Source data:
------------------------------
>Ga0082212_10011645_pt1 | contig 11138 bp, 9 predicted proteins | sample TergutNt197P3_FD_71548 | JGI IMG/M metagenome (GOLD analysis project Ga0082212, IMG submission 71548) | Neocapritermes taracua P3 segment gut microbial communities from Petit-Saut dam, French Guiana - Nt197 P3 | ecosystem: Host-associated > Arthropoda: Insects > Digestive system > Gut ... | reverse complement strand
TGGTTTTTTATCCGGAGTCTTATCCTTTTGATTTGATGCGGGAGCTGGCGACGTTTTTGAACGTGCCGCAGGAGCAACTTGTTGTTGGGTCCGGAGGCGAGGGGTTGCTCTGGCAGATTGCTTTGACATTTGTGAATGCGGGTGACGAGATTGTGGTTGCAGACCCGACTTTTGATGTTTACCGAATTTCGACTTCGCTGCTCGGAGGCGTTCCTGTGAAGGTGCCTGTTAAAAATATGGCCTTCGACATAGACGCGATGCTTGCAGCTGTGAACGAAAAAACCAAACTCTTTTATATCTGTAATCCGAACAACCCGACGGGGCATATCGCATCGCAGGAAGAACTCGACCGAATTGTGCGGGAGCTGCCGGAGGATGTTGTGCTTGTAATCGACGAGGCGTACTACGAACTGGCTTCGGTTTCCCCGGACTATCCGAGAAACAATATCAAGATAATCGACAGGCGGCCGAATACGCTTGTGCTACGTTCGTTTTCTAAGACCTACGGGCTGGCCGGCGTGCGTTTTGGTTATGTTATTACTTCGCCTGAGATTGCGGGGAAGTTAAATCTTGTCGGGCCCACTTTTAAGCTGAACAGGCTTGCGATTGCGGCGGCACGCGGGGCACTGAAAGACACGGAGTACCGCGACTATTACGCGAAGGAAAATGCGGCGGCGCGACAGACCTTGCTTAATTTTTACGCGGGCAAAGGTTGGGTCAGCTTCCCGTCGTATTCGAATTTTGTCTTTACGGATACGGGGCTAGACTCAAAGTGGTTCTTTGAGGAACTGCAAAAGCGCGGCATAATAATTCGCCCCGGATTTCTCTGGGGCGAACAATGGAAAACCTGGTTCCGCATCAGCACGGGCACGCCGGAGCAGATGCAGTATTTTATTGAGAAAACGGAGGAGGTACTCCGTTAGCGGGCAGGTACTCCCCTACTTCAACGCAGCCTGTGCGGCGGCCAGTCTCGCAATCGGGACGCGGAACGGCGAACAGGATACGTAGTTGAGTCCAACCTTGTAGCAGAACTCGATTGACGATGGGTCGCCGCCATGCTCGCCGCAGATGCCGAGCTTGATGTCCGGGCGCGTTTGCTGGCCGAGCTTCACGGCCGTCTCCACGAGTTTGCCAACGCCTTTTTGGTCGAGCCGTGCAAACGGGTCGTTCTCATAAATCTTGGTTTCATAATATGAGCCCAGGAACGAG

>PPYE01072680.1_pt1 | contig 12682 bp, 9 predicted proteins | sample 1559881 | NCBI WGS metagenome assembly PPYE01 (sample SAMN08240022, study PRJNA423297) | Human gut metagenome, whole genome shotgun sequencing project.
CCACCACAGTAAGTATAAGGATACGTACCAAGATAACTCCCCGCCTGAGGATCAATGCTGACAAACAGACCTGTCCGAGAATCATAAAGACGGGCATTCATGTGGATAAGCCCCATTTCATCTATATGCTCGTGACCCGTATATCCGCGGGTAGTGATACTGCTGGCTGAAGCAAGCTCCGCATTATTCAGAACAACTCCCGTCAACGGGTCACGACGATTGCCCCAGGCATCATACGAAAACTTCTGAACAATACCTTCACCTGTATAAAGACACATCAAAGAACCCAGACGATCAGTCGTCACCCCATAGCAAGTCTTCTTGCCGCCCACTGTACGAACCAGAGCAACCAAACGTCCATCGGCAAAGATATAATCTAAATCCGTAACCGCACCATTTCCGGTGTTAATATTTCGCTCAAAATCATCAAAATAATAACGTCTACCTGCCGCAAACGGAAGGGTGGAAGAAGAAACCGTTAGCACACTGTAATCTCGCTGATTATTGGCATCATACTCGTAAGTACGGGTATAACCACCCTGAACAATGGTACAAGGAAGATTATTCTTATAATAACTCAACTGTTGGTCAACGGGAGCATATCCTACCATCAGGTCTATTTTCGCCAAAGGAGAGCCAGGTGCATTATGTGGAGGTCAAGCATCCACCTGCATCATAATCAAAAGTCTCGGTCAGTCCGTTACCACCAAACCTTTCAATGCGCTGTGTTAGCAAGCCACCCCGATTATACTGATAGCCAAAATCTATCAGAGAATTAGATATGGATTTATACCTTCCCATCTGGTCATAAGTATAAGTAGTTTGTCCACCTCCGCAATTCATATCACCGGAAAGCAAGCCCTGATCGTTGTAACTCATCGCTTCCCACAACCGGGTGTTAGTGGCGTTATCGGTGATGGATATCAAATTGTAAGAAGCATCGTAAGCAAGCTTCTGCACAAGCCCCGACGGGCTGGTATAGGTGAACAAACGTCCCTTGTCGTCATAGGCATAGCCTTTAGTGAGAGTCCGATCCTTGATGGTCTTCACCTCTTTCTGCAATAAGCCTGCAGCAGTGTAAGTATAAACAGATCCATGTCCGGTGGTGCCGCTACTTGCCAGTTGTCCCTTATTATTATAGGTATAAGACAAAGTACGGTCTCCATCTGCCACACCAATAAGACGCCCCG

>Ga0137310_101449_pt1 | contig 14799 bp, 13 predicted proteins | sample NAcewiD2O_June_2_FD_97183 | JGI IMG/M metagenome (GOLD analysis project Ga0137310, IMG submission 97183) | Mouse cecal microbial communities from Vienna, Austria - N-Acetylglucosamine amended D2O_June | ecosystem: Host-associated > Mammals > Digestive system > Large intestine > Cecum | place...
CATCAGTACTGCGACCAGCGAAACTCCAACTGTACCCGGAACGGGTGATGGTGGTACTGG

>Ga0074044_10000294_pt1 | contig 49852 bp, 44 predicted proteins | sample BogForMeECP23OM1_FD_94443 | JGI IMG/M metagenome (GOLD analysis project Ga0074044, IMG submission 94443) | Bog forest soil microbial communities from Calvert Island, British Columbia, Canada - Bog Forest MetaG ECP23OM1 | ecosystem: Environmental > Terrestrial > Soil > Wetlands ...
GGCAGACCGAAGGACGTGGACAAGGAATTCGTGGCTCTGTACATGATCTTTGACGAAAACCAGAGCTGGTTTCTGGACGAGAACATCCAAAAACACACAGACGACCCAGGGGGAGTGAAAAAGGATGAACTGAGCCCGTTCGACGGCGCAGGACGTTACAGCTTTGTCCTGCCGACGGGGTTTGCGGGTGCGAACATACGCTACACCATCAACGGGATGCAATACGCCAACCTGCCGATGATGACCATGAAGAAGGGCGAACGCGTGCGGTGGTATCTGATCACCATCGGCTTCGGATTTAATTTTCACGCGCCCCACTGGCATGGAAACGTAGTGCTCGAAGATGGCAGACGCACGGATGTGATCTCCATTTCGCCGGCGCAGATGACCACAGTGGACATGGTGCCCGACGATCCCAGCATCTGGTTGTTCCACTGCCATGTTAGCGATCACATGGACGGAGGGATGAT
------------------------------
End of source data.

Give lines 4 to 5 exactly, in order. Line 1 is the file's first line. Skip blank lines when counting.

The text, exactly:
CCACCACAGTAAGTATAAGGATACGTACCAAGATAACTCCCCGCCTGAGGATCAATGCTGACAAACAGACCTGTCCGAGAATCATAAAGACGGGCATTCATGTGGATAAGCCCCATTTCATCTATATGCTCGTGACCCGTATATCCGCGGGTAGTGATACTGCTGGCTGAAGCAAGCTCCGCATTATTCAGAACAACTCCCGTCAACGGGTCACGACGATTGCCCCAGGCATCATACGAAAACTTCTGAACAATACCTTCACCTGTATAAAGACACATCAAAGAACCCAGACGATCAGTCGTCACCCCATAGCAAGTCTTCTTGCCGCCCACTGTACGAACCAGAGCAACCAAACGTCCATCGGCAAAGATATAATCTAAATCCGTAACCGCACCATTTCCGGTGTTAATATTTCGCTCAAAATCATCAAAATAATAACGTCTACCTGCCGCAAACGGAAGGGTGGAAGAAGAAACCGTTAGCACACTGTAATCTCGCTGATTATTGGCATCATACTCGTAAGTACGGGTATAACCACCCTGAACAATGGTACAAGGAAGATTATTCTTATAATAACTCAACTGTTGGTCAACGGGAGCATATCCTACCATCAGGTCTATTTTCGCCAAAGGAGAGCCAGGTGCATTATGTGGAGGTCAAGCATCCACCTGCATCATAATCAAAAGTCTCGGTCAGTCCGTTACCACCAAACCTTTCAATGCGCTGTGTTAGCAAGCCACCCCGATTATACTGATAGCCAAAATCTATCAGAGAATTAGATATGGATTTATACCTTCCCATCTGGTCATAAGTATAAGTAGTTTGTCCACCTCCGCAATTCATATCACCGGAAAGCAAGCCCTGATCGTTGTAACTCATCGCTTCCCACAACCGGGTGTTAGTGGCGTTATCGGTGATGGATATCAAATTGTAAGAAGCATCGTAAGCAAGCTTCTGCACAAGCCCCGACGGGCTGGTATAGGTGAACAAACGTCCCTTGTCGTCATAGGCATAGCCTTTAGTGAGAGTCCGATCCTTGATGGTCTTCACCTCTTTCTGCAATAAGCCTGCAGCAGTGTAAGTATAAACAGATCCATGTCCGGTGGTGCCGCTACTTGCCAGTTGTCCCTTATTATTATAGGTATAAGACAAAGTACGGTCTCCATCTGCCACACCAATAAGACGCCCCG

>Ga0137310_101449_pt1 | contig 14799 bp, 13 predicted proteins | sample NAcewiD2O_June_2_FD_97183 | JGI IMG/M metagenome (GOLD analysis project Ga0137310, IMG submission 97183) | Mouse cecal microbial communities from Vienna, Austria - N-Acetylglucosamine amended D2O_June | ecosystem: Host-associated > Mammals > Digestive system > Large intestine > Cecum | place...